We will be watching to see how Georgia residents respond. Will the shops open? Will clients patronize them? And in three to four weeks, we will find out whether the number of cases of COVID-19, and resulting deaths, start increasing again.
When making forecasts, it is not about being optimistic or pessimistic, it is about accuracy based on data, information, and both long and short-term trends.
Debt is a long-term concern, but not so relevant in the short-term. That said, the deficit was $1 trillion in 2019, the first time that ever happened in a growing economy. The 2020 deficit will be around $4 trillion, a number that should stop you in your tracks.
The total amount of debt in the global economy was estimated at $260 trillion last year. The global GDP was estimated at $87 trillion. That is a 3 to 1 debt to top line growth ratio. Not good. Now of course, if my estimates in this column are accurate, the $87 GDP will probably slide to $80 trillion if not lower. The amount of new global government debt due to COVID-19 will most likely be in the $5-10 trillion range. Using the higher number,as other types of debt will be created, that means that by the end of 2020, global GDP will be $80 trillion and total global debt will be at least $275. That takes the debt to top line growth ratio to 3.5.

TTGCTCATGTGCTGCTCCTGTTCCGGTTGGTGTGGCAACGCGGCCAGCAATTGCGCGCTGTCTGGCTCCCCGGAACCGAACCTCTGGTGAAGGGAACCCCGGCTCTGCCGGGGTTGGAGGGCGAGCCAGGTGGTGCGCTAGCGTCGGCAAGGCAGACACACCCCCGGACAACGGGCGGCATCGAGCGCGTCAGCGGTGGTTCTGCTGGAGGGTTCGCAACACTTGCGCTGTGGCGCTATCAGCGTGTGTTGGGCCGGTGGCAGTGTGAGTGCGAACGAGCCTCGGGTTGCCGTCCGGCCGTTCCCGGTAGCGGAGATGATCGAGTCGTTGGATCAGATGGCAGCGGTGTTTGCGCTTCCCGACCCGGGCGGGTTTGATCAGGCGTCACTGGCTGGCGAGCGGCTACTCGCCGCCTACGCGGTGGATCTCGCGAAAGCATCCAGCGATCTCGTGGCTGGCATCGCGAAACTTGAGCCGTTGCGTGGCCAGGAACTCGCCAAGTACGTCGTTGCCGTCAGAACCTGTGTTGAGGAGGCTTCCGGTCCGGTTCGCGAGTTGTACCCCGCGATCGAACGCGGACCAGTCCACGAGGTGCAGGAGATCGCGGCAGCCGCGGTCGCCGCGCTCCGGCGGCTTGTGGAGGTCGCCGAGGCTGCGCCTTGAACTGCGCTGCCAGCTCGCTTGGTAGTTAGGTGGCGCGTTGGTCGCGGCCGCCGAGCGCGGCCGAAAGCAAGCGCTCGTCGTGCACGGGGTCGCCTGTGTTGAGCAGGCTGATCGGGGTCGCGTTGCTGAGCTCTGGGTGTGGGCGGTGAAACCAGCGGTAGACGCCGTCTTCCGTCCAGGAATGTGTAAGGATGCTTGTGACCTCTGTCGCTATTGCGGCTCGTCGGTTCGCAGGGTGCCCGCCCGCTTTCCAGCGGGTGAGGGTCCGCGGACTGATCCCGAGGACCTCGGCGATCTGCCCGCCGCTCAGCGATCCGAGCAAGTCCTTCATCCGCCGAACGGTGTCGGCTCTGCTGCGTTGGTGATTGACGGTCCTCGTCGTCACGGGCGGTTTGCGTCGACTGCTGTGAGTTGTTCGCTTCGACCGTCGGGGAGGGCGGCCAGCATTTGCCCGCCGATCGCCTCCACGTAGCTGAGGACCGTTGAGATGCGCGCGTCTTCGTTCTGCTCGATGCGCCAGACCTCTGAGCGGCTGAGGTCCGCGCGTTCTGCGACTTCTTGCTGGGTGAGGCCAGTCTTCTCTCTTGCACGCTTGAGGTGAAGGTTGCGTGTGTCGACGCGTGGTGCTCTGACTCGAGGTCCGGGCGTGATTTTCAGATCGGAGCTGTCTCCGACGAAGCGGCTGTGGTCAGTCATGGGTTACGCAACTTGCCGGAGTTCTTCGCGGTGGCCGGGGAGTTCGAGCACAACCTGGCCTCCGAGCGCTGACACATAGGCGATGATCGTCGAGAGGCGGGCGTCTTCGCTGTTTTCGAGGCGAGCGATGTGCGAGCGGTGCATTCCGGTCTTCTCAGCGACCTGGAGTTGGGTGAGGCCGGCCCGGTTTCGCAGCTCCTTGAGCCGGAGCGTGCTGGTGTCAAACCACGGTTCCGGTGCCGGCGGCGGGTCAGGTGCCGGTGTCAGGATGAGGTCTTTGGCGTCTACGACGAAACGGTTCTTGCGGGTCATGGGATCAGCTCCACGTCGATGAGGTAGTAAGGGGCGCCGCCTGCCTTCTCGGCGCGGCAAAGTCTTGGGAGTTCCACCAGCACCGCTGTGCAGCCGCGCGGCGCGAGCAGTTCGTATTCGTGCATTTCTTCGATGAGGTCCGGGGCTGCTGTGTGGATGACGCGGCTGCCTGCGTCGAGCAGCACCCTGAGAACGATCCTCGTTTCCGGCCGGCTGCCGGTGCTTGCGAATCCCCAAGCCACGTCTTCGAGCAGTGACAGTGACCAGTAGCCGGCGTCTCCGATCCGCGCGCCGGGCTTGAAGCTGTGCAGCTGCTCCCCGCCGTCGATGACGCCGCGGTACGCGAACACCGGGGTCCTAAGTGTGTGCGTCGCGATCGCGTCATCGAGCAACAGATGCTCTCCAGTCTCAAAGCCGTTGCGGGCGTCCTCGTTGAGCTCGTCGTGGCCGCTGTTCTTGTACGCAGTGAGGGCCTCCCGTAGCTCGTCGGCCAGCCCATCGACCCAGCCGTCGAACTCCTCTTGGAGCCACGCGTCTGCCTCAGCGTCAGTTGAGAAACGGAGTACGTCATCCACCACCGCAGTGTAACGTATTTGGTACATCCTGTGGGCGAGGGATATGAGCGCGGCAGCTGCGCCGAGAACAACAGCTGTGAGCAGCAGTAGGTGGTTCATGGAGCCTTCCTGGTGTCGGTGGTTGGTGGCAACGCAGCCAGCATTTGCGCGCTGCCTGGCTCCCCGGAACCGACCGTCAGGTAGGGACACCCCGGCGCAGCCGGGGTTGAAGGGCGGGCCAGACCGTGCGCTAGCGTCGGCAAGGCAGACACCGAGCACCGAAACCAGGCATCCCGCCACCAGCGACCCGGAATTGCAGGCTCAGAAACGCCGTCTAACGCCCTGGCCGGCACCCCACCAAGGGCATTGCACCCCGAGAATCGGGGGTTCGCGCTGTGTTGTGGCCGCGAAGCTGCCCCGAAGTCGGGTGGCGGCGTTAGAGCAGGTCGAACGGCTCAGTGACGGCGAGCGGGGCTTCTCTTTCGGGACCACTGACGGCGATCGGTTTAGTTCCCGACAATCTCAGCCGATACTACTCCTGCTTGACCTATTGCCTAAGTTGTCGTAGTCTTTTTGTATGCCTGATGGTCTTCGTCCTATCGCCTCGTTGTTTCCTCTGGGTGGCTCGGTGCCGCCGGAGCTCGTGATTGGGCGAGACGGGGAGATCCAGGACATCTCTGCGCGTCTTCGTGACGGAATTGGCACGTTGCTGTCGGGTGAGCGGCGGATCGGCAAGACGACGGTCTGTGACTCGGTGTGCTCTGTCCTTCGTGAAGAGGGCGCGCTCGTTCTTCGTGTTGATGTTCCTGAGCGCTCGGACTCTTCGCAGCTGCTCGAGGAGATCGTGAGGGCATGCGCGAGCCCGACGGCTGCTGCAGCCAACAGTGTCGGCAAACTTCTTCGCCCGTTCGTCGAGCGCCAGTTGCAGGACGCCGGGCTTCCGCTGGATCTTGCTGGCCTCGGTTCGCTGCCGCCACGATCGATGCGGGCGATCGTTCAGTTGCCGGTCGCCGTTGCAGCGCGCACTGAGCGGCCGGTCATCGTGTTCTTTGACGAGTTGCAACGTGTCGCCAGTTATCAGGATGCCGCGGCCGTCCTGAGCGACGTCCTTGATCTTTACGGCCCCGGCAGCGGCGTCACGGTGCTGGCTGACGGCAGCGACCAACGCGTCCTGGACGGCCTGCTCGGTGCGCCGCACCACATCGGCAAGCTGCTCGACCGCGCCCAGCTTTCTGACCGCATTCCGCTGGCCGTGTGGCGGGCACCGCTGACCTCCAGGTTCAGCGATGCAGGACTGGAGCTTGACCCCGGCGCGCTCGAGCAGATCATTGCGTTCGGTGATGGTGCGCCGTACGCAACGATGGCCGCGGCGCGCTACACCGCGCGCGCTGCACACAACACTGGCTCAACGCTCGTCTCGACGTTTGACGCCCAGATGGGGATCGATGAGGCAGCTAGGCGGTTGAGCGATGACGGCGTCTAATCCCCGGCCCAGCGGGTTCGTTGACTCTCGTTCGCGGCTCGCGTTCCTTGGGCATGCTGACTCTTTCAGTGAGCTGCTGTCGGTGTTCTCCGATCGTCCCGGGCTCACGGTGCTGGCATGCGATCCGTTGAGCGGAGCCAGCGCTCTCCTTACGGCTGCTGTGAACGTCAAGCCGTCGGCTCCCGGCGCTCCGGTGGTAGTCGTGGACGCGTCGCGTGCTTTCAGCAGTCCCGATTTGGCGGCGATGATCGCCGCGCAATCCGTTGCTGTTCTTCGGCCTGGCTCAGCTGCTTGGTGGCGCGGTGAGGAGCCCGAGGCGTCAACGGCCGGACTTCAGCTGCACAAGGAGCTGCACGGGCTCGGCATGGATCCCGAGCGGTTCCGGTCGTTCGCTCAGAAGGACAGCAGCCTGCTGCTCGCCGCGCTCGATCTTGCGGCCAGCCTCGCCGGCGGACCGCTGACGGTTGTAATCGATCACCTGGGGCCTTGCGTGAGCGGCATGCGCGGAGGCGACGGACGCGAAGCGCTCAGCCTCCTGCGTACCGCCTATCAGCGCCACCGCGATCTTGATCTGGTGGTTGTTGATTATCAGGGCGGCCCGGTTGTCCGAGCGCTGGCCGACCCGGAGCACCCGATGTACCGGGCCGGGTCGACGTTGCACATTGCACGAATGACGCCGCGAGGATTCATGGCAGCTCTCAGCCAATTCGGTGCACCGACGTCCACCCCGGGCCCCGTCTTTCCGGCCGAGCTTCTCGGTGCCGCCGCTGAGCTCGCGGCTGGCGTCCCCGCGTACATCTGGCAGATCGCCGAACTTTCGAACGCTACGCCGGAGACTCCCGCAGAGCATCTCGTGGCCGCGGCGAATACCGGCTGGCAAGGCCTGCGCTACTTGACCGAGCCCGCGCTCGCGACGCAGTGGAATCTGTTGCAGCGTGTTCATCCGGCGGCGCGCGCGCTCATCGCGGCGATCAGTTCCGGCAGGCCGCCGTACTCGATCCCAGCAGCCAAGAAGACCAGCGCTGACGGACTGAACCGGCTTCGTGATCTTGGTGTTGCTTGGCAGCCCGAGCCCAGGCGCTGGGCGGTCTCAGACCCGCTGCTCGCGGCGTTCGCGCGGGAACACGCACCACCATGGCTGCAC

Let’s put that in historical perspective. In 2000 the global GDP was $34 trillion and the total global debt was $87 trillion. That was a ratio of 2.7. I have yet to hear a cogent theory or plan as to how this ratio goes down. More in future columns.